Digital Declutter – why we need it
We are a ‘’digitally caffeinated culture’’ suffering from ‘’techno exhaustion’’.
Can you believe that less than 15 years ago the following things didn’t exist:
We lived in a world where we looked up, not down. We had daily experiences of boredom: waiting in a queue at the supermarket, or the toilet, or the bus stop, or the coffee shop. We waited until we met up to fill one another in on the day’s news. And when we met up we talked. We sat down together to watch the world’s daily news. We ate our food without needing to record it. And when we were eating we talked. We kept our word – if we said we would be there, we would turn up.
Now, the average person spends 3 hours per day on their mobile. We spend 2h 22m on social media and messaging services. We check email 45 times. We touch, tap or swipe a staggering 2,617 times.
Time – and how we spend it
How often have you lamented about the lack of time that you have to do something?
I know I could be an amazing guitar player, just like Slash from that Guns n Roses video November Rain (I have the hair and everything), but I’ve just never had enough time to dedicate myself to learning. Would 3 hours per day be enough to make me good? I’m pretty sure it would.
Yes, digital technology is amazing. As a tool. As a tool that I choose to use to make my life better / easier / more connected. And that’s the crux of it for me; it has to come down to choice. I choose how I behave with digital technology. I choose what applications I will use, and more importantly, I choose how I will engage with them; how much time, energy and headspace I will give to them.
Because if we don’t choose, it chooses for us. Have you ever found yourself ‘mindlessly scrolling’? Daily sure, says you. Do you get excited by a ping of notification, and stop what you’re doing (working, walking, talking to someone) in order to check what delight is awaiting you? Have you fallen down rabbit holes by clicking through links that lead to links that lead to more and 45 mins later you emerge, having just gasped at the iguana being chased by the snakes in that David Attenborough video? When all you originally went on there to do was fact check a statistic for an important presentation you were putting together?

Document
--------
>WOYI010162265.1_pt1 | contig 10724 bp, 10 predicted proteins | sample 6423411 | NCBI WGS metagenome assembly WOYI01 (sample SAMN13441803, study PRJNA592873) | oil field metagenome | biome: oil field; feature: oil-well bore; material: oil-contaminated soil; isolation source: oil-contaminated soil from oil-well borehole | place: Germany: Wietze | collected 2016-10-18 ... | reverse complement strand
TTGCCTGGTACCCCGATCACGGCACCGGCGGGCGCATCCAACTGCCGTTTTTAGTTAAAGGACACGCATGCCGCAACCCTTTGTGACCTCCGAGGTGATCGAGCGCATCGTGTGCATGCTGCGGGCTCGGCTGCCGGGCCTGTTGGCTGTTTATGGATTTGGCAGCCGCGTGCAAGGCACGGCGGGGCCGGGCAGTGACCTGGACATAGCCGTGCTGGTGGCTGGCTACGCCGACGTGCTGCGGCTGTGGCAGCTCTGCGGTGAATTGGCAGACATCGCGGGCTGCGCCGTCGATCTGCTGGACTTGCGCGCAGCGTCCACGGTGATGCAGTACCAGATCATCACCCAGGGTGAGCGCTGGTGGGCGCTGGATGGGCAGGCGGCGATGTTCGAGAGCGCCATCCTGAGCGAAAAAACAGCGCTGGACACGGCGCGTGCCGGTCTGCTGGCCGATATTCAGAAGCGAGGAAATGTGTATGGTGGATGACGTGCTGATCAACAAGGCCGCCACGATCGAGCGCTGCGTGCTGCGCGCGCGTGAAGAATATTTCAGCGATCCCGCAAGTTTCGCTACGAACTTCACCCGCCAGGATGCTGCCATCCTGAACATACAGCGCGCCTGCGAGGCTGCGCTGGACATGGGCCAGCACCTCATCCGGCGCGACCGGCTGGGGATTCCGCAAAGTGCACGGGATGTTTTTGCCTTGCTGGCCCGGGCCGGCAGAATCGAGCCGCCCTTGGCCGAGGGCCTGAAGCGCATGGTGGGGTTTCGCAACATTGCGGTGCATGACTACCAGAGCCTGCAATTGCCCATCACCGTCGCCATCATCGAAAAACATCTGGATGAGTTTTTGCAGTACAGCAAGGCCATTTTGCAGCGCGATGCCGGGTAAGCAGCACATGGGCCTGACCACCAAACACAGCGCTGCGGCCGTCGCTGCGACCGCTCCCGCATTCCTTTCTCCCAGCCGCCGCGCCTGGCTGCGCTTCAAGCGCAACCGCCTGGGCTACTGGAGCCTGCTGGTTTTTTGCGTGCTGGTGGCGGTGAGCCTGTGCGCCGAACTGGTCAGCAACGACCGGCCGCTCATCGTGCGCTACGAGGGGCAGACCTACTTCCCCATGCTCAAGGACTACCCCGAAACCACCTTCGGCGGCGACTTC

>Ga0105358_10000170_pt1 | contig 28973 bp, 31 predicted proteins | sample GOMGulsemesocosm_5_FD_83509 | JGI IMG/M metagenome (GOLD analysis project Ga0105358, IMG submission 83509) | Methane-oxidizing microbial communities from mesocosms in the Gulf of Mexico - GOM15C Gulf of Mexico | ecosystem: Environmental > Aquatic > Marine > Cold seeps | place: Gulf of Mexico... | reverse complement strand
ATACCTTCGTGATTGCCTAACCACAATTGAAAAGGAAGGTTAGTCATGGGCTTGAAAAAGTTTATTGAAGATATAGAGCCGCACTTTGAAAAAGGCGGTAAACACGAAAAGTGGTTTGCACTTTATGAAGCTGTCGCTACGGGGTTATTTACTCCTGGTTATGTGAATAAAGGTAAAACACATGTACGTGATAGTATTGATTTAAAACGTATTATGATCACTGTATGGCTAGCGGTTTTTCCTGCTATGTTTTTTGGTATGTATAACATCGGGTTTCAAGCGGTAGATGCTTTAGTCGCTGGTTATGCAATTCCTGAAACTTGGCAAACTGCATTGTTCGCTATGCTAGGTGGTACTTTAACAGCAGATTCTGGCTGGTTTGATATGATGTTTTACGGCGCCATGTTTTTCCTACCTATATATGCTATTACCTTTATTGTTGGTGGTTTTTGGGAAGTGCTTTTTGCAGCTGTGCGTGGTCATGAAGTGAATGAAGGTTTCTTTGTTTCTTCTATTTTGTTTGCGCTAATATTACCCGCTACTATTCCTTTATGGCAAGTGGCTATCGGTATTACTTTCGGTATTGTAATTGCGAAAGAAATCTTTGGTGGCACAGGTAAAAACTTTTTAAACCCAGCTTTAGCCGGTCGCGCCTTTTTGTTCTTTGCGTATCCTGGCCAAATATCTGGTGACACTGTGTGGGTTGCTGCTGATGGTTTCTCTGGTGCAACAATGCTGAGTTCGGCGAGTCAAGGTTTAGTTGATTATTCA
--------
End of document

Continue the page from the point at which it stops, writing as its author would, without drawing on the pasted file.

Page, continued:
Rather than mindlessly scrolling, can we embrace a regular habit of digital declutter?
What price are we paying? What value are we deriving?
Ask yourself, what is the cost, to your communication skills, to your relationships, to your own sense of wellbeing and headspace, of all of the digital noise that you allow in to your life? Because ‘clutter is costly’. What value are you deriving from your digital clutter? What is it costing you? Is it worth it?
Be practical in your assessment. Work backwards if you like. Ask yourself, what are the benefits to me of using this digital device / service? How much time am I devoting to gain that benefit? I’ve just removed the Twitter app from my phone. I haven’t deleted it. I can access it through my desktop. I was spending about 15 minutes per day on Twitter, which is 1 hour 45 mins per week. So what value was I deriving from that time? Not a thing. Truly. Nothing of benefit came of those nearly 2 hours spent. That’s 3% of my week. Seems small enough to not matter right? But that’s just one social platform.
Let’s go back to that daily average figure of 2 hours 22 minutes. That now becomes a fairly whopping 10% of the week. Spent on social media platforms. Which is absolutely fine, if you can say that the benefits gained from being on there are worth the 10% of your life that you have exchanged for it.
Education is key
For me, the key is in education. We need to educate ourselves around the technology, and make choices from there about how we will behave with it. We need to understand how the technology is engineered, and how we are being used as the end product and not the innocent user. We need to address how it impacts our lives in terms of our communication skills, relationships, wellbeing and employability. We need to take heed of the emerging science and research that is coming through that is presenting some stark findings; such as the fact that our young people have never been so physically safe, yet so mentally distressed.
Then, once equipped with the education, and understanding better how we want to use the technology, we can make informed choices as to how we choose to use it, intentionally, in order to enhance our daily lives.
Digital technology is amazing. It can be hugely beneficial to our lives. And it is never going away. I’m not in the least anti-technology. As an appropriate tool, it enhances my life in many ways. But in the words of Seth Godin ”you’re not the user, you’re the product. Hang up, log off, and tune in to a different way to be in the world.” Embracing digital declutter isn’t an odd thing to do, it’s the sane thing to do.